Wild, razor-edged vehicles with snow-shovel grilles and hungover headlamps no longer amuse me.
I think I fell from their demographic – hard.
For better or worse, kids, I rarely see a head-bobbing hipster in my mirror these days, ready for a hot date with Nirvana Snowflake. Darn.
In this screaming era of look-at-me lines and excessive everything, I kind of appreciate the smooth, somewhat timid Lexus ES350, a sedan that sets the standard for unprovocative.
Will a chair soon be the only thing that rocks in my life?
Maybe, but put the quietly virtuous ES next to the frantic Lexus RX350 crossover – a vehicle so blustery and exaggerated it could run for president — and it looks like cool water on a hot day.
Granted, it’s been on the kitchen-counter for a while. My champagne-colored 2018 ES350 looked pretty much the way it did when it arrived as an all-new model in 2013.
It has aged pretty well, though.
While the ES – like virtually all Lexis – must wear one of those silly misshapen spindle grilles to stay in the club, its sleek headlamps dip gently into the front fenders without riling anyone.
Meanwhile, a long, substantial-looking hood with light character lines on its edges set the tone for the sedan’s clean, sober body.
No fake scoops, vents or video-game-inspired swirls and gee-gaws here.
One subtle character line above the ES’ door-handles cut across a body as basically flat as West Texas – without the dust.
Huge doors proudly confirm the car’s high-end grocery-getter status, while its top curved gracefully down to join a slightly raised trunk.
Likewise, the ES’ tires and wheels looked appropriately low-key: average-sized 225/45 rubber on turbine-style 18-inch alloy wheels.
Think of the ES350 as a finely knitted polo shirt in a world of psychedelic Hawaiian tank-tops.
Here’s the real deal, dudes and dude-ettes: At about $49,000, the ES is a highly reliable, reasonably priced entry into the near-luxury world – without the garish flash that might prompt your boss to wonder if you’re selling pot on the side.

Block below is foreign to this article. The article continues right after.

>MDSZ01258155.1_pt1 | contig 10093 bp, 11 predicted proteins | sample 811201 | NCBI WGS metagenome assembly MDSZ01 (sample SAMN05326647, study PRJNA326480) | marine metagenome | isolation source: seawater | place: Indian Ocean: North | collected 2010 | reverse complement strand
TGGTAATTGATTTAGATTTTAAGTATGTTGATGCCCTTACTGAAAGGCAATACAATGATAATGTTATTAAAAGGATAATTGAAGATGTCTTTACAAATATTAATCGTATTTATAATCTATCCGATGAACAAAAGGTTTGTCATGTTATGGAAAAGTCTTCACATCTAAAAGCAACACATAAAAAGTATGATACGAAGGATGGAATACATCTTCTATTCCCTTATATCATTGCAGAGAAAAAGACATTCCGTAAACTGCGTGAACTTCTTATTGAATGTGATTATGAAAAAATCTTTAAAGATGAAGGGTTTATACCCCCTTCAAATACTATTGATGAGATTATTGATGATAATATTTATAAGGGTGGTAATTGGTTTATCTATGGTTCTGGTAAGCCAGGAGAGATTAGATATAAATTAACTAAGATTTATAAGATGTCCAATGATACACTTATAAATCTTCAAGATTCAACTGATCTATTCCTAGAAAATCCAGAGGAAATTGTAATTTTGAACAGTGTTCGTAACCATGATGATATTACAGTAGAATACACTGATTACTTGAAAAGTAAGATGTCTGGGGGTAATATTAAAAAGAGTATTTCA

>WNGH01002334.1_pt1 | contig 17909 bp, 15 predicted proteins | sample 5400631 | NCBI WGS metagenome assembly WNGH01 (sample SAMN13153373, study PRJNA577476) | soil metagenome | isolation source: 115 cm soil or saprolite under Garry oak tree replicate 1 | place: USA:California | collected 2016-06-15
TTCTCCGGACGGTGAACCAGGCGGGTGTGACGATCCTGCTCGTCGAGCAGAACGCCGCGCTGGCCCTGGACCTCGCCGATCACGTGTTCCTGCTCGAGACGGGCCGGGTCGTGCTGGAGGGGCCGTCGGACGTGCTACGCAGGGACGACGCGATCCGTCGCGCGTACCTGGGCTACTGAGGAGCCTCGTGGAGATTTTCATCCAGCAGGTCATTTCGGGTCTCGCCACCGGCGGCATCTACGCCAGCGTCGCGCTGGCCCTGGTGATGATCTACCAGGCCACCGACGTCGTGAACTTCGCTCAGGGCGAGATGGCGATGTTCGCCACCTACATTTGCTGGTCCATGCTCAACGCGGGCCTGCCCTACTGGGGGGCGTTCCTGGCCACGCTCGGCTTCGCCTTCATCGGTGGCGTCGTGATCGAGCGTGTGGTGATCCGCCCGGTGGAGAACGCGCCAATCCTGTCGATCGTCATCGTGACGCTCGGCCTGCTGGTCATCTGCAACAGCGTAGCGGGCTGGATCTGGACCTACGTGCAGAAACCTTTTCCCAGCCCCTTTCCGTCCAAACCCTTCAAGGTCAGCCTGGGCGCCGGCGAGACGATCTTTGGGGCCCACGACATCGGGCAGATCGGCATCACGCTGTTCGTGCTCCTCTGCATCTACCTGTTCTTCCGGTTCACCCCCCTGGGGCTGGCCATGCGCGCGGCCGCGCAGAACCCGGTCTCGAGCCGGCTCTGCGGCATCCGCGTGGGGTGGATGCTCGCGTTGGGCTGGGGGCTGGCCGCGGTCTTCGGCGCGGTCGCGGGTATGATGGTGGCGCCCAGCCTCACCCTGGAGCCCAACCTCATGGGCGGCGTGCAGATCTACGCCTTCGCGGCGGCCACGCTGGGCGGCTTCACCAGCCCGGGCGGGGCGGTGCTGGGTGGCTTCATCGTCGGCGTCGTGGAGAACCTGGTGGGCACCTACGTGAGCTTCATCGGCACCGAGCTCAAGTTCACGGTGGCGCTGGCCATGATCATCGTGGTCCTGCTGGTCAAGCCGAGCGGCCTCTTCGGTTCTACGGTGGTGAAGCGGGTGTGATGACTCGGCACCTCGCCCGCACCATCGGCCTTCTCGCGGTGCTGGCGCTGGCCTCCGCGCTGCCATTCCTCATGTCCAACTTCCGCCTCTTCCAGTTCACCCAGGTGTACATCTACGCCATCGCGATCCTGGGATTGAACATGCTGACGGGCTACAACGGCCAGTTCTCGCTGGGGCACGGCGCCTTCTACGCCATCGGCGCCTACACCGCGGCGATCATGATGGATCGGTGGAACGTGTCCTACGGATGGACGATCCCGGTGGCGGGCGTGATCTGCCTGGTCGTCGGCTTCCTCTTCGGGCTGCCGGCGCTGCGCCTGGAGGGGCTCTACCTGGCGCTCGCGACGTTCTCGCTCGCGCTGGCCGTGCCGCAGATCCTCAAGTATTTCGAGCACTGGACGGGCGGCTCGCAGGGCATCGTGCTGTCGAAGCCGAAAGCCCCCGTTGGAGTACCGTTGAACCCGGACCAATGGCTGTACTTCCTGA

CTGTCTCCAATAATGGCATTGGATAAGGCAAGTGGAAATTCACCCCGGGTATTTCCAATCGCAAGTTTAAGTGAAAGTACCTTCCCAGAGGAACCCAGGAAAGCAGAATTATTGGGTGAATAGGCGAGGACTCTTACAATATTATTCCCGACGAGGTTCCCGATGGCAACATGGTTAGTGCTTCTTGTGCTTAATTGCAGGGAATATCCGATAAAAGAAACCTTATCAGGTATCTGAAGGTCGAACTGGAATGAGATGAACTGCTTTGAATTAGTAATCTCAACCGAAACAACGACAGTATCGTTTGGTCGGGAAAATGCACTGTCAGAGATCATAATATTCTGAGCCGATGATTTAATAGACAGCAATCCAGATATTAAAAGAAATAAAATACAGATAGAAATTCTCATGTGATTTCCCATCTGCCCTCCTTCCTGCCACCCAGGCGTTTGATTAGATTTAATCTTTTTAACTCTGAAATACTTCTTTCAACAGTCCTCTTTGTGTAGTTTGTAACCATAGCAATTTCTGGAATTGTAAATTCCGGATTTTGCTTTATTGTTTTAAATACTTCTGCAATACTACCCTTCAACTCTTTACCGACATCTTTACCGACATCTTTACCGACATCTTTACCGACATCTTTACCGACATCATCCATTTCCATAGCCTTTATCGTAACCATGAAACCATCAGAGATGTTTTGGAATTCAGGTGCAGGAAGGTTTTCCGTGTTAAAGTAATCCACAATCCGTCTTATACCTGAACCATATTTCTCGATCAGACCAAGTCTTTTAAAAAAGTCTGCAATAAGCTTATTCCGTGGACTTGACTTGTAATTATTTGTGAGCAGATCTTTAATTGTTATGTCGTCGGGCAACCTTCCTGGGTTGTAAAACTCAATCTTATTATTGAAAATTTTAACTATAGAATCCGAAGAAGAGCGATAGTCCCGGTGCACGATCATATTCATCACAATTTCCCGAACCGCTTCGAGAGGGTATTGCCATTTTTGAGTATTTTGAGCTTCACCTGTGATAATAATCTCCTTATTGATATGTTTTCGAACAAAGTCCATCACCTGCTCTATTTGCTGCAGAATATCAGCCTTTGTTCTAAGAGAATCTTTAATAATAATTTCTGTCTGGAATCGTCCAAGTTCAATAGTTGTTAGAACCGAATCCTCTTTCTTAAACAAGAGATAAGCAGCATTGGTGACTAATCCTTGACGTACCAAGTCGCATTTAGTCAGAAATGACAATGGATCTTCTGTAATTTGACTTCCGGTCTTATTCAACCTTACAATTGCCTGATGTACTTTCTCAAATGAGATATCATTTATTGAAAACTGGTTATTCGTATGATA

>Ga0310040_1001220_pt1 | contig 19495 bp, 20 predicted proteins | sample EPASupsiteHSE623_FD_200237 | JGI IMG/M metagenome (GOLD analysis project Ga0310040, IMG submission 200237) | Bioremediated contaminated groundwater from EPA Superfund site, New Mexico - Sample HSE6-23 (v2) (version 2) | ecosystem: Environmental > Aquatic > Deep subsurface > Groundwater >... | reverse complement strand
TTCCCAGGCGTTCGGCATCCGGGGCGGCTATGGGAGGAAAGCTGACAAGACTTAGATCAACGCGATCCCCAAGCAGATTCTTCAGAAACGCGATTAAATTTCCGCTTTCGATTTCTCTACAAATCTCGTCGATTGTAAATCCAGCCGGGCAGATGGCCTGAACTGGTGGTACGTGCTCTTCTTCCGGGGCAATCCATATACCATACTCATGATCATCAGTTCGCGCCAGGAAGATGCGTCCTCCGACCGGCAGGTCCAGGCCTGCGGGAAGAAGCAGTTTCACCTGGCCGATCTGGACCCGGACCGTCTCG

Leave off some options and you can push that price down to $40,000 or less.
In fact, I think I finally cracked Lexi’s design-code: Tempt buyers under 50 with amped-up, over-the-top, cartoonish bodies, but placate the older core-customers with refined luxurious interiors.
The light-gray interior in my car, for example, was probably its strongest selling point.
A graceful two-tier dashboard in smooth, expensive-feeling plastic included a recessed area at mid-dash – a nifty little cave to shade the ES’ display screen.
Stuffed in there somewhere were pre-collision and pedestrian-detection systems, lane-departure alert, a blind-spot monitor and rear cross-traffic alert.
Below the screen and a strip of polished wood, a horizontal center-stack with buttons and knobs for the car’s various functions flowed into a broad console with a positive, non-electric shifter (hooray).
Put your fist in the air for low-tech.
Although the door panels wore more of the elegant black plastic, the real stars inside were the light-gray leather seats with perforated, pleated centers.
Of course, as a mid-size luxury sedan, the ES offered excellent leg- and head-room in back – a seat big enough to sleep on, matter of fact, just in case one of your shiftless in-laws goes broke again and needs a place to crash.
Like too many Lexis and Toyotas, the ES sports the same powertrain it had years ago – in this case, Toyota-Lexus’ venerable 3.5-liter V-6 with a six-speed automatic.
The smooth V-6 cranks out 268-horsepower, just as it did in 2013, and directs the power through an outdated six-speed automatic transmission to the front wheels.
As you probably know, the ES shares platform pieces and other hardware with the Toyota Camry – and is assembled at the same Kentucky plant that builds the Camry — but feels more solid and sealed-up in motion.
Even under full-throttle acceleration, the modest V-6 and transmission doesn’t make much racket, though the transmission can be slow to downshift.
Nonetheless, they provided a reasonably strong surge from stops, hitting 60 mph in 7.1 seconds, according to Lexus.
The down-side: ho-hum fuel economy of 24 miles per gallon overall.
Likewise, the 3,600-pound sedan’s main virtue when in motion was its smooth, silent ride.
Although the ES offers a sport mode button to slightly retune the engine, steering and suspension, it didn’t stray far from the car’s soft roots, stepping over bumps with lots of compliance and wheel-travel.
Push the car into a corner at moderate speeds and it leaned some, squirming a bit as speeds increased.
Moreover, the steering – while light and quick – felt as numb as my date’s toes the last time I went dancing. Sorry.
Still, if I had to drive to L.A., the ES would be high on my transport list.
By the way, my sedan contained about $10,000 in options, including 18-inch wheels ($880); navigation and Mark Levinson stereo ($2,615); parking assist ($500); and ultra-luxury interior package ($3,500).
Subtract all of that and you’ve got a solid near-luxury sedan for less than $39,000.
That’s hard to ignore – even in a car that avoids attention.